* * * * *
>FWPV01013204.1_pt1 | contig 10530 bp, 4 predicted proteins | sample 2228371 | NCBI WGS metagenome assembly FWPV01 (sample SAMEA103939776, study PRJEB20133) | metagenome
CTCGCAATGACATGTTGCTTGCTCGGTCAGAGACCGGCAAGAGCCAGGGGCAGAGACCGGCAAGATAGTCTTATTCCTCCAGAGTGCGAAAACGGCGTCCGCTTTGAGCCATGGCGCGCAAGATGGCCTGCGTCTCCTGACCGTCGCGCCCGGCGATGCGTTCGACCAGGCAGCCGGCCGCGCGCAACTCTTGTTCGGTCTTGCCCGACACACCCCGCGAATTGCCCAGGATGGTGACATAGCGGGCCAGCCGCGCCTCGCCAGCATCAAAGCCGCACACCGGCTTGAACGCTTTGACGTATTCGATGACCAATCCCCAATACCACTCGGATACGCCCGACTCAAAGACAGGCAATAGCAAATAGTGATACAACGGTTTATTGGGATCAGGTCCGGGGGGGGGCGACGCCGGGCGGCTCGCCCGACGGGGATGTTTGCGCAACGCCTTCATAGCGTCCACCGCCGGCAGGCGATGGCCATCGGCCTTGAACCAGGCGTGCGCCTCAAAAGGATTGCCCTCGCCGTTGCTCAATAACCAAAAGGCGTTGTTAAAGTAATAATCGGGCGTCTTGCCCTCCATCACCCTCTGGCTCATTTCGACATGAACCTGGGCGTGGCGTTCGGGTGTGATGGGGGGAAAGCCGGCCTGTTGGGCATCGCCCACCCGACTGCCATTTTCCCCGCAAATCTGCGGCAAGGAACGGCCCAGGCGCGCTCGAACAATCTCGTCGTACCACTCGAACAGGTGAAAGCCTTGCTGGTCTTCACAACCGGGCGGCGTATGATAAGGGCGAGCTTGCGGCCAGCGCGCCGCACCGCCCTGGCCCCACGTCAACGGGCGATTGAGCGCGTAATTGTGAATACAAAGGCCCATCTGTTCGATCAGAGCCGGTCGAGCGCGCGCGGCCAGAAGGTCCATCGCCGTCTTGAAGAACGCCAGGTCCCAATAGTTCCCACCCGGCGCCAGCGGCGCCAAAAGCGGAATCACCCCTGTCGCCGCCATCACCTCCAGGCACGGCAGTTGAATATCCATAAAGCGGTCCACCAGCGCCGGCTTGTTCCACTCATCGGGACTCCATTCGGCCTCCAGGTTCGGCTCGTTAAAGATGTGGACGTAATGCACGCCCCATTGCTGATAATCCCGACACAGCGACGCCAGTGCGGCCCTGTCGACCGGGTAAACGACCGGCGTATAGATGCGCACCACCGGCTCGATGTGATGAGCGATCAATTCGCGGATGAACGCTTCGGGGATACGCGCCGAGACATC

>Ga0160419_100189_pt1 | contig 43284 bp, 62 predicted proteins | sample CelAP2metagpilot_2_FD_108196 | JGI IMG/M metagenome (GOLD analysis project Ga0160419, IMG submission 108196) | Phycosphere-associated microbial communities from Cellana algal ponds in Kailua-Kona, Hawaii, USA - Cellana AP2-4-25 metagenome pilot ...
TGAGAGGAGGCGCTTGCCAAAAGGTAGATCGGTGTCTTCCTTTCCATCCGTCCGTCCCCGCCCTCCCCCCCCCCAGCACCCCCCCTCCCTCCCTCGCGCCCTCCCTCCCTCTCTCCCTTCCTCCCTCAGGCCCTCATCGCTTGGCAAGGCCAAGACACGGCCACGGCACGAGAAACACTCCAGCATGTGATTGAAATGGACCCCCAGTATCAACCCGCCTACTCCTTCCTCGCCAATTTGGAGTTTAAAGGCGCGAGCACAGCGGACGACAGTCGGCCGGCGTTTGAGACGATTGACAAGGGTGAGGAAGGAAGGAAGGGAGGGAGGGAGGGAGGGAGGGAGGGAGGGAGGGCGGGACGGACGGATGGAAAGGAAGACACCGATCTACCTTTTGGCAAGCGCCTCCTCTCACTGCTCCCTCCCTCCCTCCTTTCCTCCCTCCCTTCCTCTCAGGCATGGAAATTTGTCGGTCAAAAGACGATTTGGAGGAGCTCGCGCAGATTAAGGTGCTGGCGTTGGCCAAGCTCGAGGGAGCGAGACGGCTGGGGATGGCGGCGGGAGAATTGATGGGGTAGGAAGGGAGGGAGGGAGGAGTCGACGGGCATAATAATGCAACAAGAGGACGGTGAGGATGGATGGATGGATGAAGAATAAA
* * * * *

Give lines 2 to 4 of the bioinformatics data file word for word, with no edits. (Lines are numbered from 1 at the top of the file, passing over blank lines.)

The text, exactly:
CTCGCAATGACATGTTGCTTGCTCGGTCAGAGACCGGCAAGAGCCAGGGGCAGAGACCGGCAAGATAGTCTTATTCCTCCAGAGTGCGAAAACGGCGTCCGCTTTGAGCCATGGCGCGCAAGATGGCCTGCGTCTCCTGACCGTCGCGCCCGGCGATGCGTTCGACCAGGCAGCCGGCCGCGCGCAACTCTTGTTCGGTCTTGCCCGACACACCCCGCGAATTGCCCAGGATGGTGACATAGCGGGCCAGCCGCGCCTCGCCAGCATCAAAGCCGCACACCGGCTTGAACGCTTTGACGTATTCGATGACCAATCCCCAATACCACTCGGATACGCCCGACTCAAAGACAGGCAATAGCAAATAGTGATACAACGGTTTATTGGGATCAGGTCCGGGGGGGGGCGACGCCGGGCGGCTCGCCCGACGGGGATGTTTGCGCAACGCCTTCATAGCGTCCACCGCCGGCAGGCGATGGCCATCGGCCTTGAACCAGGCGTGCGCCTCAAAAGGATTGCCCTCGCCGTTGCTCAATAACCAAAAGGCGTTGTTAAAGTAATAATCGGGCGTCTTGCCCTCCATCACCCTCTGGCTCATTTCGACATGAACCTGGGCGTGGCGTTCGGGTGTGATGGGGGGAAAGCCGGCCTGTTGGGCATCGCCCACCCGACTGCCATTTTCCCCGCAAATCTGCGGCAAGGAACGGCCCAGGCGCGCTCGAACAATCTCGTCGTACCACTCGAACAGGTGAAAGCCTTGCTGGTCTTCACAACCGGGCGGCGTATGATAAGGGCGAGCTTGCGGCCAGCGCGCCGCACCGCCCTGGCCCCACGTCAACGGGCGATTGAGCGCGTAATTGTGAATACAAAGGCCCATCTGTTCGATCAGAGCCGGTCGAGCGCGCGCGGCCAGAAGGTCCATCGCCGTCTTGAAGAACGCCAGGTCCCAATAGTTCCCACCCGGCGCCAGCGGCGCCAAAAGCGGAATCACCCCTGTCGCCGCCATCACCTCCAGGCACGGCAGTTGAATATCCATAAAGCGGTCCACCAGCGCCGGCTTGTTCCACTCATCGGGACTCCATTCGGCCTCCAGGTTCGGCTCGTTAAAGATGTGGACGTAATGCACGCCCCATTGCTGATAATCCCGACACAGCGACGCCAGTGCGGCCCTGTCGACCGGGTAAACGACCGGCGTATAGATGCGCACCACCGGCTCGATGTGATGAGCGATCAATTCGCGGATGAACGCTTCGGGGATACGCGCCGAGACATC

>Ga0160419_100189_pt1 | contig 43284 bp, 62 predicted proteins | sample CelAP2metagpilot_2_FD_108196 | JGI IMG/M metagenome (GOLD analysis project Ga0160419, IMG submission 108196) | Phycosphere-associated microbial communities from Cellana algal ponds in Kailua-Kona, Hawaii, USA - Cellana AP2-4-25 metagenome pilot ...
TGAGAGGAGGCGCTTGCCAAAAGGTAGATCGGTGTCTTCCTTTCCATCCGTCCGTCCCCGCCCTCCCCCCCCCCAGCACCCCCCCTCCCTCCCTCGCGCCCTCCCTCCCTCTCTCCCTTCCTCCCTCAGGCCCTCATCGCTTGGCAAGGCCAAGACACGGCCACGGCACGAGAAACACTCCAGCATGTGATTGAAATGGACCCCCAGTATCAACCCGCCTACTCCTTCCTCGCCAATTTGGAGTTTAAAGGCGCGAGCACAGCGGACGACAGTCGGCCGGCGTTTGAGACGATTGACAAGGGTGAGGAAGGAAGGAAGGGAGGGAGGGAGGGAGGGAGGGAGGGAGGGAGGGCGGGACGGACGGATGGAAAGGAAGACACCGATCTACCTTTTGGCAAGCGCCTCCTCTCACTGCTCCCTCCCTCCCTCCTTTCCTCCCTCCCTTCCTCTCAGGCATGGAAATTTGTCGGTCAAAAGACGATTTGGAGGAGCTCGCGCAGATTAAGGTGCTGGCGTTGGCCAAGCTCGAGGGAGCGAGACGGCTGGGGATGGCGGCGGGAGAATTGATGGGGTAGGAAGGGAGGGAGGGAGGAGTCGACGGGCATAATAATGCAACAAGAGGACGGTGAGGATGGATGGATGGATGAAGAATAAA